Introduction to Blog

I launched the website and the Blog after having spoken to government officials, political analysts and security experts specializing in South Asian affairs from three continents. The feedback was uniformly consistent. The bottom line is that when Kashmiris are suffering and the world has its own set of priorities, we need to find ways to help each other. We must be realistic, go beyond polemics and demagoguery, and propose innovative ideas that will bring peace, justice and prosperity in all of Jammu and Kashmir.

The author had two reasons to create this blog. First, it was to address the question that was being asked repeatedly, especially, by journalists and other observers in the U.S., U.K., and Canada, inquiring whether the Kashmiri society was concerned about social, cultural and environmental challenges in the valley given that only political upheaval and violence were reported or highlighted by media.

Second, the author has covered the entire spectrum of societal issues and challenges facing Kashmiri people over an 8-year period with the exception of politics given that politics gets all the exposure at the expense of REAL CHALLENGES that will likely result in irreversible degradation in the quality of life and the standard of living for future generations of Kashmiris to come.

The author stopped adding additional material to the Blog once it was felt that most, if not all, concerns, challenges and issues facing the Kashmiri society are cataloged in the Blog. There are over 1900 entries in the Blog and most commentaries include short biographical sketches of authors to bring readers close to the essence of Kashmir. Unfortunately, the 8-year assessment also indicates that neither Kashmiri civil society, nor intellectuals or political leadership have any inclination or enthusiasm in pursuing issues that do not coincide with their vested political agendas. What it means for the future of Kashmiri children and their children is unfathomable. But the evidence is all laid out.

This Blog is a reality check on Kashmir. It is a historical record of how Kashmir lost its way.

Vijay Sazawal, Ph.D.

Sunday, July 20, 2008

People alone can eradicate corruption from society: Prof Punjabi

Congratulations are in order for the VC of the University of Kashmir for taking the case against corruption culture to the people and to the Blog journalist Nida who won the Second Prize

(Ms. Nida Rafiq Shiekh, 22, was born in Srinagar. She passed her Matriculation from the Presentation Convent High School and completed her 12th grade from the Mallinson Girls High School, both with distinction. She recently graduated from the Women's College, Srinagar, and is enrolled in the Media Education Centre (MERC) of the University of Kashmir pursuing a Master's degree in mass communication. She is a free lance writer who likes writing about the Kashmir issue and other topics like communal violence that have torn apart the Kashmiri society with tragic consequences. She loves writing and reading, and hopes to become a serious journalist and a documentary film maker some day.)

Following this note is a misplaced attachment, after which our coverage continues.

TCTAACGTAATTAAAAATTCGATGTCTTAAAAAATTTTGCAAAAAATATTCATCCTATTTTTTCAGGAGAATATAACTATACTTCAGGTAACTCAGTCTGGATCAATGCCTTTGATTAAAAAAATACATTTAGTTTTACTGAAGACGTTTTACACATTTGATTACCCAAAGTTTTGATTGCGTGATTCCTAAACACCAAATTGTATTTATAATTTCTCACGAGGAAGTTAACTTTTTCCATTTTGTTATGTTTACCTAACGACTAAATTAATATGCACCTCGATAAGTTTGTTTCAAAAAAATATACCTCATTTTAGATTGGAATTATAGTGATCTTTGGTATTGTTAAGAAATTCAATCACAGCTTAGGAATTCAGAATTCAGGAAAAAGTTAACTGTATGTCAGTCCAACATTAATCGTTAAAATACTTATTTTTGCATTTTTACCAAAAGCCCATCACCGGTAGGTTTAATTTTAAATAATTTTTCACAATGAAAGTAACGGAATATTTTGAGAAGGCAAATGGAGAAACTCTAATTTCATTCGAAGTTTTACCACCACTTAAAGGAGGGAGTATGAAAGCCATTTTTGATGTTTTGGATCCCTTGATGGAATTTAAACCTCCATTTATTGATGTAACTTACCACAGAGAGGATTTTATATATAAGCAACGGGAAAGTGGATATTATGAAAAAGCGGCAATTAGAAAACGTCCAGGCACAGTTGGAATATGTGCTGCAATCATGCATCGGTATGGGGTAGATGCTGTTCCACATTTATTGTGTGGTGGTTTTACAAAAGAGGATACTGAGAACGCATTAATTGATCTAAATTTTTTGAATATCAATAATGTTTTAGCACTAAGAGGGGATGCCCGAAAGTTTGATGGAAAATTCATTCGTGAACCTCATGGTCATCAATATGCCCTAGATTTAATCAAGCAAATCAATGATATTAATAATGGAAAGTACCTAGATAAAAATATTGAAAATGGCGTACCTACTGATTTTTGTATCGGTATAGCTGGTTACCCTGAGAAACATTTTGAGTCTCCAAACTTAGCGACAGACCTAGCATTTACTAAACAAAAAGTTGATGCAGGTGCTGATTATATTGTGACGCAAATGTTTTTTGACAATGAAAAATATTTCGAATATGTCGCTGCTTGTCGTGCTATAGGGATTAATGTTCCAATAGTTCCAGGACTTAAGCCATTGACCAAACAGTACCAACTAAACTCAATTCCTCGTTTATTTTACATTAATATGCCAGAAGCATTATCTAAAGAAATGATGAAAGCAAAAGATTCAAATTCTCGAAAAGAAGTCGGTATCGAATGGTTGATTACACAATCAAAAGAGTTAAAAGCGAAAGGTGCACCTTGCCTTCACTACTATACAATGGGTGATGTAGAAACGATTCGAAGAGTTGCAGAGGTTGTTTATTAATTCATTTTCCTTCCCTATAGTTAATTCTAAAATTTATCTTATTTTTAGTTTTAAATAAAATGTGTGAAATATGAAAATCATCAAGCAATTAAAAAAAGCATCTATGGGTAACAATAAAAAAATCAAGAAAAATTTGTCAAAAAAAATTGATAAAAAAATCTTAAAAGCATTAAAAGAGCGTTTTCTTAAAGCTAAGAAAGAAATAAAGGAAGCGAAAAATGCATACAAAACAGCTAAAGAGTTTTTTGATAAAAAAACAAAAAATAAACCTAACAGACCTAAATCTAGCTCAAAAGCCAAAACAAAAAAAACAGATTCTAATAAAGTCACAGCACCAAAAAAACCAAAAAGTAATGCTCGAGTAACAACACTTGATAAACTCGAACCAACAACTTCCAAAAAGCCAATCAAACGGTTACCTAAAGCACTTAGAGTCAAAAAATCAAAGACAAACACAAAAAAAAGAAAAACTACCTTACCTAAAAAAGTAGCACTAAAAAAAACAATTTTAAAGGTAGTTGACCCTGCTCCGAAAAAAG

Civil Society Debate on Corruption

Srinagar: The vice chancellor of Kashmir University Prof Riyaz Punjabi Saturday said that people alone could eradicate corruption from the society, if they decide to do so. Prof Punjabi who was speaking during 5th Annual IIPA Cup Inter-College/Deptt. Debate at Gandhi Bhawan said, “Eradication of corruption is achievable.”

The VC was happy with the success of the debate and said that society is not devoid of people who can articulate views. VC sounded highly optimistic after hearing the repertoire, which presented a resume of the daylong proceedings of the debate. He appealed the audience to play their role in this direction.

The daylong topic “It is the will of the people that can curb the menace of corruption in the society” was organized by Indian Institute of Public Administration (IIPA), J&K Regional Branch, in collaboration with the Department of Students welfare (DSW), Kashmir University and sponsored by state vigilance organization. 35 students from various affiliated colleges of the University and postgraduate departments participated in the debate. The speakers highlighted the role of the society and the Govt in fight against the corruption and bringing accountability and transparency in government working.

Those who spoke in favor of the motion gave examples from history and impressed on the civil society to use the provisions of Right To Information Act to ensure enforcement of accountability and redressal of grievances faced by general public. Those who spoke against the motion felt the people are helpless in fight against corruption. “The menace cannot be eradicated unless the transparency is enforced at the top,” they said that the delay in trial of corruption cases in the courts also encourages corruption. The speakers also attributed corruption to unequal distribution of wealth and mismanagement of finances in the country.

Islamia College lifted the IIPA Cup-2008. Mariya Rafeeqi of Government Degree College Nawakal won first prize (Rs. 2000), second prize (Rs 1500) went to Nida of MERC Department, KU while as the third (Rs 1000) was won by Abdul Basit of Islamia College. The two consolation prizes (Rs.500 each) were bagged by Nowsheen of Linguistics Department, KU and Naveed Iqbal, of Government College for Woman M A Road.

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